United States District Court, N.D. Illinois, Eastern Division
DER-YEGHIAYAN, District Judge
matter is before the court on Defendant Officer Michael
Butler's (Butler) and Defendant Officer Collis
Underwood's (Underwood) motion for a new trial. For the
reasons stated below, the motion for a new trial is denied.
September 18, 2008, Dixon was arrested by Defendant Officer
Michael Butler (Butler) and Defendant Officer Collis
Underwood (Underwood). Dixon alleged in his complaint that
Butler and Underwood used excessive force during the arrest
and brought claims against Defendants pursuant to 42 U.S.C.
§ 1983 for alleged constitutional violations. Dixon also
brought indemnification claims against the City of Chicago
(City). A jury trial was held in this case and the jury found
in favor of Butler against Dixon, and in favor of Dixon
against Underwood. The City and Underwood (collectively
referred to as “Moving Defendants”) now move for
a new trial pursuant to Federal Rule of Civil Procedure 59(a)
to 59(a), after a jury returns its verdict, the losing party
can move for a new trial. Fed.R.Civ.P. 59(a). Rule 59(a)
provides that “[t]he court may, on motion, grant a new
trial on all or some of the issues - -and to any party- - . .
. after a jury trial, for any reason for which a new trial
has heretofore been granted in an action at law in federal
court. . . .” Fed.R.Civ.P. 59(a). A court can order a
new trial pursuant to Rule 59(a) “if the jury's
verdict is against the manifest weight of the evidence, . . .
or if for other reasons the trial was not fair to the moving
party.” Willis v. Lepine, 687 F.3d 826, 836
(7th Cir. 2012)(internal quotations omitted)(quoting
Marcus & Millichap Inv. Servs. v. Sekulovski,
639 F.3d 301, 313 (7th Cir. 2011)); see also Id.
(stating that “[a] verdict will be set aside as
contrary to the manifest weight of the evidence only if no
rational jury could have rendered the verdict” and that
“[j]ury verdicts deserve particular deference in cases
with simple issues but highly disputed facts”)(internal
quotations omitted)(quoting Moore ex rel. Estate of Grady
v. Tuelja, 546 F.3d 423, 427 (7th Cir. 2008)).
Defendants contend that the court erred: (1) by allowing
Dixon to testify that he battered Underwood with legal
justification, and (2) by refusing to give a requested jury
Testimony by Dixon
Defendants argue that the court improperly allowed Dixon to
testify that he battered Underwood with legal justification,
which drew into question Dixon's prior battery
conviction. A Section 1983 claim is “barred if it
‘necessarily impl[ies] the invalidity of [a]
conviction.'” Viramontes v. City of
Chicago, 840 F.3d 423, 426 (7th Cir. 2016)(quoting
Heck v. Humphrey, 512 U.S. 477 (1994)); see also
Rollins v. Willett, 770 F.3d 575, 576 (7th Cir.
2014)(stating that “a section 1983 suit can't be
brought if a judgment in favor of the plaintiff would imply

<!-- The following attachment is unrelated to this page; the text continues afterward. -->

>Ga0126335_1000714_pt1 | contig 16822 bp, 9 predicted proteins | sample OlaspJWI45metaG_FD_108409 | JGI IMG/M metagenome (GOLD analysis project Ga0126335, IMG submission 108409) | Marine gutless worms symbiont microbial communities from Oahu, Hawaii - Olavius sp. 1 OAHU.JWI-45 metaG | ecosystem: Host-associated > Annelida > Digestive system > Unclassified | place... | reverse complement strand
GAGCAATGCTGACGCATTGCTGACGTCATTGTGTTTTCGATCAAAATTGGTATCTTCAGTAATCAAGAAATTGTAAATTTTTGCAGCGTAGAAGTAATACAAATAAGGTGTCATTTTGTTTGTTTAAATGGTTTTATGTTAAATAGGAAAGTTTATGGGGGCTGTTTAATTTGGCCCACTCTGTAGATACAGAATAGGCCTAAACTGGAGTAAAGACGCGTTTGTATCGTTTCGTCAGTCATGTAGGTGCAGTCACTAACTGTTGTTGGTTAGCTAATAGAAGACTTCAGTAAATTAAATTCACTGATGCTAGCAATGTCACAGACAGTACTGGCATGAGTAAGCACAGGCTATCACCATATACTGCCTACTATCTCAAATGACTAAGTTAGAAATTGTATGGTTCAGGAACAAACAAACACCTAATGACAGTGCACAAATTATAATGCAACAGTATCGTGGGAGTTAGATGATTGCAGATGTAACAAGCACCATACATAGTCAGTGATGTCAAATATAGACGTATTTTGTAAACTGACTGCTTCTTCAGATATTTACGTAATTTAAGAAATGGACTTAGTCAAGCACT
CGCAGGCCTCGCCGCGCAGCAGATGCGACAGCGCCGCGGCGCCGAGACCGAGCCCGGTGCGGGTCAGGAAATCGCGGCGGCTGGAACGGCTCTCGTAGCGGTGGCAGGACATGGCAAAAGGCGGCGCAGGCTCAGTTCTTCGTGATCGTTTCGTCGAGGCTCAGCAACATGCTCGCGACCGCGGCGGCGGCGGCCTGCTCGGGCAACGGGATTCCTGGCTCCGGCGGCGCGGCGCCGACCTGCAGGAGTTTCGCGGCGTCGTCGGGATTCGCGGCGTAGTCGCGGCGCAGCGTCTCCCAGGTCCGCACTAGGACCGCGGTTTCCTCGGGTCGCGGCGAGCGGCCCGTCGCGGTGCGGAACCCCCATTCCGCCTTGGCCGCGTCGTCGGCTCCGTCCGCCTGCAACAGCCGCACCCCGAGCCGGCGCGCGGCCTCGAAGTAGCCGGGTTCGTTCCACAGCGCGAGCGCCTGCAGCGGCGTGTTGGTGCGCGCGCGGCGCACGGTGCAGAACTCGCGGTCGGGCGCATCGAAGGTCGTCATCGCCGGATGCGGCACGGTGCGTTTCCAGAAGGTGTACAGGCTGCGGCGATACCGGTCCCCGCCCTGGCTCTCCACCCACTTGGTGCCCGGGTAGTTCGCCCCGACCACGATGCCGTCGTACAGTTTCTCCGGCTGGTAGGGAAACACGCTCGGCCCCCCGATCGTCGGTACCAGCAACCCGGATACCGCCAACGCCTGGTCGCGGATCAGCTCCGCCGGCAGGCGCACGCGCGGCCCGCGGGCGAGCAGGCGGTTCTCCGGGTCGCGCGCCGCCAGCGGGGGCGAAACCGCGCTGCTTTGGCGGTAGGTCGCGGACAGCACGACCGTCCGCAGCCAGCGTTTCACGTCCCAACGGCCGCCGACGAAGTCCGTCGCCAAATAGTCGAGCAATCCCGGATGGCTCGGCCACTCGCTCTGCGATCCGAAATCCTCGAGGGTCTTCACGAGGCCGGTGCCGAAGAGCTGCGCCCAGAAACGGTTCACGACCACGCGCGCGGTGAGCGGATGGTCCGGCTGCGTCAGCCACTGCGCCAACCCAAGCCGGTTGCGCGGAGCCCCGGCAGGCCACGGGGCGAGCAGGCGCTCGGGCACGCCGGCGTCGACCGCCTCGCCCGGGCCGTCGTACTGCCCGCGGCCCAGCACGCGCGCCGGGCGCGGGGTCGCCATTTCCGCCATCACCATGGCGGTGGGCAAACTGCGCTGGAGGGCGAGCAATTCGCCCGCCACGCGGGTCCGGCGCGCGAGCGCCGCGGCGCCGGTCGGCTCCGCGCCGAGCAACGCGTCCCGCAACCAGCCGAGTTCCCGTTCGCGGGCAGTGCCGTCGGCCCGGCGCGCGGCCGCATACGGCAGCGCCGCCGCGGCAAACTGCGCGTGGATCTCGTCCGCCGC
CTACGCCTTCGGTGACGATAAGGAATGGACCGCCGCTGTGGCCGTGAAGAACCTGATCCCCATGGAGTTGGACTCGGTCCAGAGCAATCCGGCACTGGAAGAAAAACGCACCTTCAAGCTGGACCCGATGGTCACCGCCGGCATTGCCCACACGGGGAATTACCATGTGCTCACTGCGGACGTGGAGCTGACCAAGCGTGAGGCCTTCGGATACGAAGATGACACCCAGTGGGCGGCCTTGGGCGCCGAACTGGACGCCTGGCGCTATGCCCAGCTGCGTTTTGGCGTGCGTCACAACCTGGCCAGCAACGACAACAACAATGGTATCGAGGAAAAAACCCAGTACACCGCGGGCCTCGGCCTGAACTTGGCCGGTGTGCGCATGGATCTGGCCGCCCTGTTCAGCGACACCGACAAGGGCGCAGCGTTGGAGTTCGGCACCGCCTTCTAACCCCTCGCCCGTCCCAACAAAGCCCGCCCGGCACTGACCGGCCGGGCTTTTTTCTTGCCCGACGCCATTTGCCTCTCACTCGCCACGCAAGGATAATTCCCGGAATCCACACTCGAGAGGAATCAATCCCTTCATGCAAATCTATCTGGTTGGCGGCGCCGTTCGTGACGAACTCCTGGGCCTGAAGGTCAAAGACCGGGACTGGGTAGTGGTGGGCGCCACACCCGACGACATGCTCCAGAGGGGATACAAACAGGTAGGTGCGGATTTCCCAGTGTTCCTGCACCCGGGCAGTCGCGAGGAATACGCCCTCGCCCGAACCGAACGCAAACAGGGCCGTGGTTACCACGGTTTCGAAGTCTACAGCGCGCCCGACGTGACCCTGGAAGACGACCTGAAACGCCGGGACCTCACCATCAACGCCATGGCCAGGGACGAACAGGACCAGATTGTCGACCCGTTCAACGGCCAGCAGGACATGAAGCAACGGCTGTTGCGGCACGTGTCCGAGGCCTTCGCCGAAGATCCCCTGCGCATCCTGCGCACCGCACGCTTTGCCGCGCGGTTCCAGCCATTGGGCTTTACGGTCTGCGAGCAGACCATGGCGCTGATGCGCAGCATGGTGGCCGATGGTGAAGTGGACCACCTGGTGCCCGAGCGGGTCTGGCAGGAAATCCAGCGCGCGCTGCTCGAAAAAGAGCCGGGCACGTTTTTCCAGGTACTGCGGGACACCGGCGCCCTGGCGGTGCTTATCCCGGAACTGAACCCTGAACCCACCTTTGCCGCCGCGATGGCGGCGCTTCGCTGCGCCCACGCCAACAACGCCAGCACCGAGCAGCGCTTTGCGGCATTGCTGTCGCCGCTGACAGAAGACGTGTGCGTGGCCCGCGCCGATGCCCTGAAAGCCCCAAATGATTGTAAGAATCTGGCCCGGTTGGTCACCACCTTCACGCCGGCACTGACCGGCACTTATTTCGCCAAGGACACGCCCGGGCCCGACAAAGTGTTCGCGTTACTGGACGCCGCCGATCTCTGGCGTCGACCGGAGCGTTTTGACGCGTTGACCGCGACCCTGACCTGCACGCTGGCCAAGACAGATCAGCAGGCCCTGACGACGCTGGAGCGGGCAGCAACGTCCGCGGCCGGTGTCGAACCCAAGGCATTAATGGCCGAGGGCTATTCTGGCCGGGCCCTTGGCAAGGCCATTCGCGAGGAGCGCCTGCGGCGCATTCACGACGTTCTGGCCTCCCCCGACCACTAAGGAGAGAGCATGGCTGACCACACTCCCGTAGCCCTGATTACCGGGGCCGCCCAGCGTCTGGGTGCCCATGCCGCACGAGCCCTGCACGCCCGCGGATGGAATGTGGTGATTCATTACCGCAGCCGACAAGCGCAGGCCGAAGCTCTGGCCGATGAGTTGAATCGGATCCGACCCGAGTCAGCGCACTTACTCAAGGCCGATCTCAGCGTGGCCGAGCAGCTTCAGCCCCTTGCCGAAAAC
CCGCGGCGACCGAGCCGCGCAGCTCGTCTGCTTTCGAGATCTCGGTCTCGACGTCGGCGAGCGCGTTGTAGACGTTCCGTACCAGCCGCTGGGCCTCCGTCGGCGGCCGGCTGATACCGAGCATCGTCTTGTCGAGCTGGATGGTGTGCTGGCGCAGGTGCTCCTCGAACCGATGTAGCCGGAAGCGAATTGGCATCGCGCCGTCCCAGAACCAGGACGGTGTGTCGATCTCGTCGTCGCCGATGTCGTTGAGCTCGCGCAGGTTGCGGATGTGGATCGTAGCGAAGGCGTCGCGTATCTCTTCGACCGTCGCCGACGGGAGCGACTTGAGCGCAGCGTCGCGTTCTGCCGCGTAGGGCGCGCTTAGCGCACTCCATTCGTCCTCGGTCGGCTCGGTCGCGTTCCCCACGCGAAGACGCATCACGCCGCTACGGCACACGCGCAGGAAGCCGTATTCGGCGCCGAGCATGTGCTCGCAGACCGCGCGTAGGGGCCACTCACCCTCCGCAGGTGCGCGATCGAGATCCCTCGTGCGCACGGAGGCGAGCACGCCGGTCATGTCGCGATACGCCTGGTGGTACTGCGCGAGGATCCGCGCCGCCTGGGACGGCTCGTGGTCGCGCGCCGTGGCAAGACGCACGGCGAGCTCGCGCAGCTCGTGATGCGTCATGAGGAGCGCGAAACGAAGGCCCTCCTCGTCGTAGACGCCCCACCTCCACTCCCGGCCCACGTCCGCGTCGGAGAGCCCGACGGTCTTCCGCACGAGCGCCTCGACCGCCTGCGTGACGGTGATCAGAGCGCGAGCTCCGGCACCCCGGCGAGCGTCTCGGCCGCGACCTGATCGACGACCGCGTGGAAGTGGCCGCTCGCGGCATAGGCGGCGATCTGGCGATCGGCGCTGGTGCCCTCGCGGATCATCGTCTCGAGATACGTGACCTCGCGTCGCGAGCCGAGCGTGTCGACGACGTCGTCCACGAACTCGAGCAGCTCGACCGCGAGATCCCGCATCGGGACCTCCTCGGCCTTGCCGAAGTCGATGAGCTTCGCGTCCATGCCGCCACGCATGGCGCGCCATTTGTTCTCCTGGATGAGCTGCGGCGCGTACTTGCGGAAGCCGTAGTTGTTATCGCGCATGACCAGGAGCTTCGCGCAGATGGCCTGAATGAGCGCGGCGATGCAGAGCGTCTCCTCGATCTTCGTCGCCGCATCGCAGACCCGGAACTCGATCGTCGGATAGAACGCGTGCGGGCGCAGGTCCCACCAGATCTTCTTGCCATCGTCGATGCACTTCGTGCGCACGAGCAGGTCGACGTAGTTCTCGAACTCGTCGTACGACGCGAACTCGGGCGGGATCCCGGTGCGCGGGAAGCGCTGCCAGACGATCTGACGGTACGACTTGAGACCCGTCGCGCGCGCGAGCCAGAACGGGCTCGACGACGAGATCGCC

that his conviction in a prior proceeding had been
invalid”). Moving Defendants contend that although
Dixon pled guilty to the battery of Underwood in state court,
Dixon testified at trial in this case that he bit Underwood
in self defense. Moving Defendants argue that the admission
of guilt for the battery necessarily foreclosed any
subsequent legal justification such as acting in self
defense. Moving Defendants argue that the court should have
barred Dixon from testifying in a manner that was
inconsistent with his battery conviction.
argues that Moving Defendants waived the Heck
argument. Moving Defendants never pleaded Heck as an
affirmative defense in this matter and although they filed
extensive written motions in limine in this case, they never
raised the Heck issue in such motions. Moving
Defendants made general oral references to Heck at
the pretrial conference but failed to adequately articulate
the position that they now take or present the court with
legal authority to support their position. Moving Defendants
thus failed to properly present the Heck argument to
the court and the argument has been waived.
argues that even if Moving Defendants did not waive the
Heck argument, Dixon's testimony did not violate
Heck. At trial Dixon testified that he bit Underwood
while Underwood had Dixon in a choke hold. (TR 506). However,
Dixon admitted at trial that he pled guilty to battery in
regard to that bite, thus acknowledging to the jury that he
did not have legal justification for that conduct. (TR 529).
Dixon further testified at trial that after he bit Underwood,
Underwood said “this MF-er bit me.” (TR 507).
Underwood then allegedly proceeded to pull out his metal
baton and started to beat Dixon with it. (TR 507). There was
sufficient evidence at trial presented that would have
allowed the jury to conclude that Dixon committed battery
upon Underwood and that Underwood then, in retaliation,
proceeded to use the metal baton and use excessive force upon
Dixon. The Seventh Circuit has made clear that a conviction
for battery upon an arresting officer does not necessitate a
finding that the officer used reasonable force during the
arrest. See Viramontes, 840 F.3d at 427 (explaining
that in Gilbert v. Cook, 512 F.3d 899 (7th Cir.
2008) the Court “held that a plaintiff's conviction
for assaulting a police officer does not ...